The stall in global stock rally suggests that investors have suddenly become wiser about the dangers lurking in the background
The global stock rally paused a bit this week, as the virus continued its ravages in the new hotspots of the US and Latin America and, increasingly, in India. US bond yields fell and gold prices raced to an eight-year high. Global holdings in gold-backed exchange traded funds hit a record. Is this one of those rare moments of lucidity when investors suddenly become aware of the dangers lurking in the background, or is it just a pause that refreshes in the onward and upward march of the stock market?
The OECD said its leading indicators for June for most major economies are finally seeing a recovery. Unfortunately, its indicator for India is still very weak. And our COVID-19 death rate, while lower than in the US, Europe, the UK and Latin America, is higher than many of the countries in our region. Our recovery tracker continues to show improvement, though it appears to have stalled a bit recently. That’s true for the US as well, because of a renewed surge of infections.
The Bank for International Settlements warned that a recovery was more likely to be a U or a W, rather than the fervently hoped for V. In India, credit rating agencies continue to merrily downgrade corporate debt and they have even sought to withdraw ratings, on the plea that the issuer is not providing them enough information. That’s a red flag for banks. Bankers know the risks, which is why they prefer to park their funds in safe government securities rather than lend.
But it’s not just hope of a quick recovery that is pushing up stocks. In the US, Mohamed A El-Erian, chief economic adviser at Allianz, said tech stocks were doing well because they were seen to be defensive, with their strong balance sheets, as well as being growth stocks. Back home, this IT stock is likely to be a beneficiary of an expected strong surge in technology spending. On the other hand, even a good defensive stock such as HUL may have some hiccups.
Some investment in stocks is simply because returns from fixed income, especially bank deposits, have become too low for comfort. But perhaps the biggest factor moving stocks now is the rise of the retail investor, or rather the retail trader, who has taken to playing the market with gusto. Analysts have pointed out that the percentage of shares traded on the NSE for delivery is very low. It’s a global trend---consider the army of Robinhood traders in the US.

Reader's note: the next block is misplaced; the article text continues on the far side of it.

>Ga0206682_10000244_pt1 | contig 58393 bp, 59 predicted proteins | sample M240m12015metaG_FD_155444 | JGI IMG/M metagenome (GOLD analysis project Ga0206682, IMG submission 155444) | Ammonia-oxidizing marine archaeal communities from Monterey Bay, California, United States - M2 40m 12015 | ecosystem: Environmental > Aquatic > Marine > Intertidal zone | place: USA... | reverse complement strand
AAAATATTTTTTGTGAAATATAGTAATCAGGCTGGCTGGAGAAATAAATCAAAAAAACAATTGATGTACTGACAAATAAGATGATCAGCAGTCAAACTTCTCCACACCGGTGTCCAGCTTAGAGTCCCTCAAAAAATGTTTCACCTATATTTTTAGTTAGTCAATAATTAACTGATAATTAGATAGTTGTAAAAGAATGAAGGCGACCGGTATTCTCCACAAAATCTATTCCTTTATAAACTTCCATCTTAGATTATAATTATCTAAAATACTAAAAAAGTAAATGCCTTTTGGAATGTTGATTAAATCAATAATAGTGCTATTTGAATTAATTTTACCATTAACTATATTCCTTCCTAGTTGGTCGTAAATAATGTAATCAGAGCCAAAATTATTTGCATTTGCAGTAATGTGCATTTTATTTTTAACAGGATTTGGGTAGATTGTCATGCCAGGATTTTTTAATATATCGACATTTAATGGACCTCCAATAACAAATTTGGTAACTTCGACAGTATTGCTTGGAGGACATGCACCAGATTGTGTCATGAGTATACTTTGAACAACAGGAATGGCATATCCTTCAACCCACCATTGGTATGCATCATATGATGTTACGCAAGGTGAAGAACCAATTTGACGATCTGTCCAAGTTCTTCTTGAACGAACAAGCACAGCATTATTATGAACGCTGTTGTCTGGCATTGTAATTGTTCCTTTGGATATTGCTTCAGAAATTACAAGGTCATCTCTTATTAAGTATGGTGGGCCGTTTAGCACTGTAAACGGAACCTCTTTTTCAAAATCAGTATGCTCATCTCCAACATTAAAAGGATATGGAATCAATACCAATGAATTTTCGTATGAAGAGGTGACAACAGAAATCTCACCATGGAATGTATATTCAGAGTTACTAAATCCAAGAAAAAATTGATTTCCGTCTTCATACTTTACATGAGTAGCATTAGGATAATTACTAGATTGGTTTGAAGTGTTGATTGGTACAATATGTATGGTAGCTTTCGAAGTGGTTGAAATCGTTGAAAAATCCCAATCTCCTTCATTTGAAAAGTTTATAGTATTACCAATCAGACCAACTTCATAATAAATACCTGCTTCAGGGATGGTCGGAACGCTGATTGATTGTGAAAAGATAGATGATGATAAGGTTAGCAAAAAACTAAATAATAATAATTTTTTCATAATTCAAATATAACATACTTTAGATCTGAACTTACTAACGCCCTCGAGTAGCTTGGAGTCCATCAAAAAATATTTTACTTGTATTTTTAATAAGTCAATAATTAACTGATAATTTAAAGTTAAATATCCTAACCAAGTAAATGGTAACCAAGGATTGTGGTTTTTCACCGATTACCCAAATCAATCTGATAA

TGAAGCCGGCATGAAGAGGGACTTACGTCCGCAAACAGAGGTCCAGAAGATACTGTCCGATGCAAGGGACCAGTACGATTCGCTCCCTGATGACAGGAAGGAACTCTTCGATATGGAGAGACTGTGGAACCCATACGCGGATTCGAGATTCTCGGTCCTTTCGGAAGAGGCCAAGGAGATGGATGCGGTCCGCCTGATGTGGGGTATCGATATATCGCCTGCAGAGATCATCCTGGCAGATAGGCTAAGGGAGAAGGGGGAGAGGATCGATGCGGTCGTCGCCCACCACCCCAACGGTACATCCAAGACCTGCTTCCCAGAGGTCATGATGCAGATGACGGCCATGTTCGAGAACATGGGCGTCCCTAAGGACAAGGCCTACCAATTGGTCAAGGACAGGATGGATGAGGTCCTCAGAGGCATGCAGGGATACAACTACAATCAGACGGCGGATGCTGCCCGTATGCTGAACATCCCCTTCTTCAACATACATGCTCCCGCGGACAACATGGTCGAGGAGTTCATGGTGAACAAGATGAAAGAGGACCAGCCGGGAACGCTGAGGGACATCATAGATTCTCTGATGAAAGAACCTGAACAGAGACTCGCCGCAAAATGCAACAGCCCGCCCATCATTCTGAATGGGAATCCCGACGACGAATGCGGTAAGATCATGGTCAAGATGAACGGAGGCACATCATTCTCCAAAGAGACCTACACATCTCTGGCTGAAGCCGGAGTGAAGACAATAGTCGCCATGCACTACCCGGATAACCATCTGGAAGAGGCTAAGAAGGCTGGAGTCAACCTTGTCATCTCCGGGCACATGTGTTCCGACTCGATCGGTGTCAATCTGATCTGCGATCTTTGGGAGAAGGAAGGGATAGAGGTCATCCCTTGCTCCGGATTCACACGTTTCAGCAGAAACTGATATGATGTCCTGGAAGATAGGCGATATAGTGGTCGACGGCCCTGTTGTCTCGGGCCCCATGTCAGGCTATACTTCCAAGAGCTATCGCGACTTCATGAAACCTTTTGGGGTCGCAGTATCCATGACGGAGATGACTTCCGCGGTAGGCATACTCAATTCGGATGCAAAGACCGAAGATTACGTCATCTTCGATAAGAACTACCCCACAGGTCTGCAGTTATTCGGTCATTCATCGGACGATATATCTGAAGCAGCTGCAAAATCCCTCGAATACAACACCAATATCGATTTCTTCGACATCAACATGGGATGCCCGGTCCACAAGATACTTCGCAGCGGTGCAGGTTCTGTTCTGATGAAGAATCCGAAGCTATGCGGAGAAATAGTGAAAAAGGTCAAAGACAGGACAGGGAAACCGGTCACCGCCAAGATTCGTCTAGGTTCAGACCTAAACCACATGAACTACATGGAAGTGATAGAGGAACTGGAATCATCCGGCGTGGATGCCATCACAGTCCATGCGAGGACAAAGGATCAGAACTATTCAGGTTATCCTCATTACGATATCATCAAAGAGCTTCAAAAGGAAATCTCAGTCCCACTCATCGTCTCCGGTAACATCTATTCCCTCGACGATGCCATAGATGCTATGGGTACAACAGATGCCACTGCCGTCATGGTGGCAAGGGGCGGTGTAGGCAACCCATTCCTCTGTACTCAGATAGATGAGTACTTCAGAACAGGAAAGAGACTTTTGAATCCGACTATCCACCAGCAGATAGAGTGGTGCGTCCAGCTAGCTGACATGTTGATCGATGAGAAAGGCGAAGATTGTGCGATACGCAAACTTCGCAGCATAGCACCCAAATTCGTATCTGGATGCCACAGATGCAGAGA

The Chinese stock markets have been on fire this week, prompting the authorities to intervene to cool down the euphoria. Shares of QuantumCTek, a developer of quantum communications products, surged 924 percent higher than the initial offer price on its market debut. On the flip side, Chinese government bonds saw a brutal sell-off. Is this what will happen to Indian stocks and bonds once the recovery gathers steam?
At present, though, investors seemed to be worried whether markets have got ahead of themselves, leading to hefty redemptions from equity funds in June. The rally has led to premium valuations for good stocks, which is why it may be time to book profits in some of them. The opportunity from the attempt to curb imports from China continues, although, at least in 5G technology, we need to tread cautiously, keeping our own interests in mind rather than US pressures.
The airlines industry is one of the worst affected by the lockdowns and the pandemic. Will it prove to be an opportunity for the Tatas, in buying out the Malaysian group’s Air Asia stake? They will of course, take into account the Economist’s story that 2015-19 was the first time since 1903 when the airline industry covered its cost of capital. Indeed, Warren Buffet, commenting on the epoch-making flight of Orville Wright, had said, ‘if a farsighted capitalist had been at Kitty Hawk, he would have done his successors a favour by shooting Orville down.’
The markets will no doubt continue to surprise us, as seen in Hong Kong, where there were concerns of capital flight after China imposed restrictions on democracy and free speech. Well, guess what, global investors are pouring cash into the city, as they gear up to subscribe to the 20 IPOs there this month. In fact, Hong Kong’s monetary authority had to step into the currency markets to weaken the local currency after the gush of funds. That’s not all. Despite all the talk of a US-China decoupling, foreign buying of mainland China stocks has had to be suspended in some cases as they reached the limits on overseas ownership. The moral of the story: business and politics don’t mix; and beware of simple narratives.
And while there’s absolutely no doubt that China should respect the rights of Hong Kong citizens and indeed mainland Chinese citizens as well, it’s worth recalling that, as ex-banker and economist Tony Norfield points out, the British stole Hong Kong from China after the first Opium War and Kowloon after the second Opium War. What’s more, democracy in Hong Kong began with partial elections to the Legislative Council in 1985, with full elections in 1995. Before 1985, the members of the Council were government officials reporting to the British governor of Hong Kong. In 1984, Margaret Thatcher agreed to hand over Hong Kong and its neighbouring regions to China, after it agreed to have ‘One country, two systems’ for 50 years after 1997. To be sure, China has reneged on its promise. But where was the British respect for democracy in Hong Kong before 1984?